More than two dozen loan servicers that collect payments on most U.S. mortgages have agreed to adopt guidelines that are intended to expedite the process of working with troubled borrowers to prevent foreclosures.

The new HOPE NOW guidelines state that loan servicers should inform homeowners within 45 days whether their application for a workout — such as a repayment plan, loan modification or short sale — has been accepted or denied.

Servicers also agreed to re-subordinate second-lien loans if their position will not be worsened by a refinance or workout — potentially removing a major obstacle to preventing foreclosures in cases where borrowers have "piggyback" second loans. HOPE NOW servicers will also attempt to contact homeowners with subprime adjustable-rate mortgages (ARM) and other homeowners with ARMs that have a probable risk of default 120 days in advance of reset.

The Bush administration helped organize the HOPE NOW coalition of loan servicers, and has cited its efforts in opposing a proposal to expand FHA loan guarantee programs to help more troubled borrowers refinance (see story).

State banking regulators have questioned the effectiveness of the lending industry’s loss mitigation efforts, saying only one in four troubled borrowers were being diverted from the foreclosure process at the beginning of the year. A recent report by the Office of the Comptroller of the Currency raised questions about the number of borrowers helped by HOPE NOW loan servicers, and called for more consistent reporting of workout efforts (see story).

"I supported the HOPE NOW program when it came out and I continue to think it is worth trying, but it is now clear that much more aggressive action is needed and reinforces the need for legislation to expand the FHA program to help refinance at-risk borrowers into viable mortgages," Rep. Barney Frank, D-Mass., said in a statement after the release of the OCC report. Frank supports a $300 billion expansion of FHA loan guarantee programs to refinance mortgages for owner-occupied home when lenders agree to write-down principal and pay fees, limiting their recovery to 85 percent of a property’s currently assessed value.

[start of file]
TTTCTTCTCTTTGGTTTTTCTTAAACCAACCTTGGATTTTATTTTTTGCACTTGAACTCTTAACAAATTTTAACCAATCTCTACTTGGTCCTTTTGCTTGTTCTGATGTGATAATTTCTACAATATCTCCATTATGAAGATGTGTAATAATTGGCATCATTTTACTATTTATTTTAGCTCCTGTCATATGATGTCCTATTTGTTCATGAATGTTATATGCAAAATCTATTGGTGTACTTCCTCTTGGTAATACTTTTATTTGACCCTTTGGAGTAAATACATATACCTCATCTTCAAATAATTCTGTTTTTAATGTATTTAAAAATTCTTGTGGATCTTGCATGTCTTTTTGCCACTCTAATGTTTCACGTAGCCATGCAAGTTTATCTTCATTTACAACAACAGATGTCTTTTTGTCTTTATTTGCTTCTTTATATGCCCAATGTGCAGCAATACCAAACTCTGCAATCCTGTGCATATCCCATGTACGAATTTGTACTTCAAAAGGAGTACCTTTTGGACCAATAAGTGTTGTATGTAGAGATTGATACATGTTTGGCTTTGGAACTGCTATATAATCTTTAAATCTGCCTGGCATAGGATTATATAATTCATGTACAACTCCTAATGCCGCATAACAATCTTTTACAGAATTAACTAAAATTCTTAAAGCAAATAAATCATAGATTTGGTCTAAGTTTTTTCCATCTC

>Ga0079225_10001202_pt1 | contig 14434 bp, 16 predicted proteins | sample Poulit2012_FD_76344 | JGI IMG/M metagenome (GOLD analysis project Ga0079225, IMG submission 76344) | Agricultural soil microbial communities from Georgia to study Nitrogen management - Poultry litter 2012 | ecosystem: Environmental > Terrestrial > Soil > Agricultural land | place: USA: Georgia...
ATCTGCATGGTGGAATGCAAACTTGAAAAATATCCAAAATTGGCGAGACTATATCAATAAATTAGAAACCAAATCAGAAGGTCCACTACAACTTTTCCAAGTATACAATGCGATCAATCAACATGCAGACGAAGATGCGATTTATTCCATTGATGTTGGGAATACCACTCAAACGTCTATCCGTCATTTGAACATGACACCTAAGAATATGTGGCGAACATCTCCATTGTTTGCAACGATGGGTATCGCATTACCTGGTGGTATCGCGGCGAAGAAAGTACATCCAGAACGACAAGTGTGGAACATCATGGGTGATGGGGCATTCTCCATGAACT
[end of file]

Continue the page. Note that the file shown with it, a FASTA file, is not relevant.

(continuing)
The Congressional Budget Office estimates that about 2.2 million borrowers with alt-A or subprime loans will face foreclosure proceedings between Oct. 1, 2008 and Sept. 30, 2011. Frank’s proposal would allow about 400,000 borrowers with loans worth $68 billion to refinance, CBO estimated, at an estimated cost of $680 million.  

Asked if the new HOPE NOW guidelines were a response to pressure from regulators and lawmakers, Steve Bartlett, chief executive officer of the Financial Services Roundtable said the move was prompted by "the size of the problem," which he said was getting larger. "The size of problem requires a much different and bigger solution," Bartlett said in a conference call with reporters.

The 27 lenders agreeing to follow the new HOPE NOW guidelines were Acqura Loan Services, Assurant Inc., Aurora Loan Services, Avelo Mortgage LLC, Bank of America, Carrington Mortgage Services, Chase, Citigroup Inc., Countrywide Financial Corp., EMC Mortgage Corp., First Horizon Home Loans and First Tennessee Home Loans, GMAC ResCap, Home Loan Services Inc., HomEq Servicing, HSBC Finance, Indymac Bank, LandAmerica Financial Group Inc./LoanCare Servicing Center, Litton Loan Servicing, National City Mortgage Corp., Nationstar Mortgage LLC, Ocwen Loan Servicing LLC, Option One Mortgage Corp., Saxon Mortgage Services, SunTrust Mortgage Inc., Washington Mutual Inc., Wells Fargo & Co., and Wilshire Credit Corp.

For more information visit The Homeownership Preservation Foundation’s HOPE Hotline (888) 995-4673 is available 24 hours a day, seven days a week.


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